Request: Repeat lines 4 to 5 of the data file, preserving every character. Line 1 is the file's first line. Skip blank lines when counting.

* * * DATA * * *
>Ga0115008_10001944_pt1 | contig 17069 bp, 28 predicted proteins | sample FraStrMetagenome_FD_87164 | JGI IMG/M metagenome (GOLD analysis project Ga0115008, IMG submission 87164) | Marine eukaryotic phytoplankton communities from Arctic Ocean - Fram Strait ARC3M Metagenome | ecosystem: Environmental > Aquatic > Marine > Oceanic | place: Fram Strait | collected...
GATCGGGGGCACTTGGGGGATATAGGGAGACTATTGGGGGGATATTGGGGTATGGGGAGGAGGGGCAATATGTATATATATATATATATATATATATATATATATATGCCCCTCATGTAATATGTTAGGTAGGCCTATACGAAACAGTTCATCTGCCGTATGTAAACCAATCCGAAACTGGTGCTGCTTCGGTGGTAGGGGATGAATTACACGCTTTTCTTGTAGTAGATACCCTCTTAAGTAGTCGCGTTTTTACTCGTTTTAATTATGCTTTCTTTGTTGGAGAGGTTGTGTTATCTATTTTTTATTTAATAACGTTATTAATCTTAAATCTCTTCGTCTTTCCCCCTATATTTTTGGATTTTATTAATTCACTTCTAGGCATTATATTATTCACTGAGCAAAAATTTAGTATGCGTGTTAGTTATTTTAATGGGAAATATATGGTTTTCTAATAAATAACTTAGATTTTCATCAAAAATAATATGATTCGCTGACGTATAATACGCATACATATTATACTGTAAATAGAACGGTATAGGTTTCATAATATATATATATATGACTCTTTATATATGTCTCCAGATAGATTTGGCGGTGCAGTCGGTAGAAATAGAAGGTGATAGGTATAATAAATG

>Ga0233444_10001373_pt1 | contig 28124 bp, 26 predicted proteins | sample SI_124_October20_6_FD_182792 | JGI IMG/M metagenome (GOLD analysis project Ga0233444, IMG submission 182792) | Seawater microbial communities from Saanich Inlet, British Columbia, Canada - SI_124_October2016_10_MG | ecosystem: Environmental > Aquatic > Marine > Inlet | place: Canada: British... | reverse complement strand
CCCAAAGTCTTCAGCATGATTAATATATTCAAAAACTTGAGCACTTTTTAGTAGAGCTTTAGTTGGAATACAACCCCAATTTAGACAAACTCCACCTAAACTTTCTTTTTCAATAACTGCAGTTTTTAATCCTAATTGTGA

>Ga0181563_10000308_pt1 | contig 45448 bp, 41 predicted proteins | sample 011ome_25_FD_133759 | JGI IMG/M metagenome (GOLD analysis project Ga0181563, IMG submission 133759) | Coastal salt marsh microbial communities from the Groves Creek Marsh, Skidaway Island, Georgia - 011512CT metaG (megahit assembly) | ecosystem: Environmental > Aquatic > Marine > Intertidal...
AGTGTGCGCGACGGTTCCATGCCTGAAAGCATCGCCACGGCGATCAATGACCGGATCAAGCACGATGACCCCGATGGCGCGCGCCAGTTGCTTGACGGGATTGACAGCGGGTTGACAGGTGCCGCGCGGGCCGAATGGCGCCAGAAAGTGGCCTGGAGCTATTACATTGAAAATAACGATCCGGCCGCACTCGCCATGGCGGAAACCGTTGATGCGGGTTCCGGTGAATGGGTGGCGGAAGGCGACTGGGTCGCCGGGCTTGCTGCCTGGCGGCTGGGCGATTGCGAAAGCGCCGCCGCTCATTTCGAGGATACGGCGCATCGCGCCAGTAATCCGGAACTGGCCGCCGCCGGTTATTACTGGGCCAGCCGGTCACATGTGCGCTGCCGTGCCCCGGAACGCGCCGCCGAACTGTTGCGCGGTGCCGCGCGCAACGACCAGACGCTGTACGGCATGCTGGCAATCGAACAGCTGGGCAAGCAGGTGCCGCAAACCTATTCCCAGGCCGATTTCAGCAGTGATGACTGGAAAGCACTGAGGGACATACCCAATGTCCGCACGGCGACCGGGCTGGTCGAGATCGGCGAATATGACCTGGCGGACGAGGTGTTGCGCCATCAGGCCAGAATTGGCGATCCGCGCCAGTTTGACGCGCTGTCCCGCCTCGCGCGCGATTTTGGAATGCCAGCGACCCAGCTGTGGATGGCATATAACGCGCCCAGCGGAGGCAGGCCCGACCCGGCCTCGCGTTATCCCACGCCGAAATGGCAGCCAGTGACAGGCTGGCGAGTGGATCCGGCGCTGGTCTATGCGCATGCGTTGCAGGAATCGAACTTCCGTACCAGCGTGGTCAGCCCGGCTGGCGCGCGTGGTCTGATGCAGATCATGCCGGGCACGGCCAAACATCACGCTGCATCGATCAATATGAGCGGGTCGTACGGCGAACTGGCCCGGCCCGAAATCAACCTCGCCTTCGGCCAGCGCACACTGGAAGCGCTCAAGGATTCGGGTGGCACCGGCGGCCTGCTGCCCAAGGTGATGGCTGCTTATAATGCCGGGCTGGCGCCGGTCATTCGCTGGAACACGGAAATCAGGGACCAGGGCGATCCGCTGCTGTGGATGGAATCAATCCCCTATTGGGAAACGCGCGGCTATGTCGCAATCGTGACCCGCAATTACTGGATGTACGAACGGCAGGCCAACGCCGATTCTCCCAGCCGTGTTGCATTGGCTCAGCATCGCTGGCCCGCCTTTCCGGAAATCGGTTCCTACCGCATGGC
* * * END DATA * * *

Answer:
CCCAAAGTCTTCAGCATGATTAATATATTCAAAAACTTGAGCACTTTTTAGTAGAGCTTTAGTTGGAATACAACCCCAATTTAGACAAACTCCACCTAAACTTTCTTTTTCAATAACTGCAGTTTTTAATCCTAATTGTGA

>Ga0181563_10000308_pt1 | contig 45448 bp, 41 predicted proteins | sample 011ome_25_FD_133759 | JGI IMG/M metagenome (GOLD analysis project Ga0181563, IMG submission 133759) | Coastal salt marsh microbial communities from the Groves Creek Marsh, Skidaway Island, Georgia - 011512CT metaG (megahit assembly) | ecosystem: Environmental > Aquatic > Marine > Intertidal...